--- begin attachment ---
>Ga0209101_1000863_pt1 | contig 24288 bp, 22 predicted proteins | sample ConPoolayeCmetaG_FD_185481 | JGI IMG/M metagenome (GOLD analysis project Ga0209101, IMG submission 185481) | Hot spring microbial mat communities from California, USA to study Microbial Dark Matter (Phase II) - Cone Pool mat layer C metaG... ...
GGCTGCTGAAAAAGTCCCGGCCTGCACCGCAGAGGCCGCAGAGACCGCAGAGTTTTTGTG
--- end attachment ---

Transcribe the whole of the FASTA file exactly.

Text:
>Ga0209101_1000863_pt1 | contig 24288 bp, 22 predicted proteins | sample ConPoolayeCmetaG_FD_185481 | JGI IMG/M metagenome (GOLD analysis project Ga0209101, IMG submission 185481) | Hot spring microbial mat communities from California, USA to study Microbial Dark Matter (Phase II) - Cone Pool mat layer C metaG... ...
GGCTGCTGAAAAAGTCCCGGCCTGCACCGCAGAGGCCGCAGAGACCGCAGAGTTTTTGTG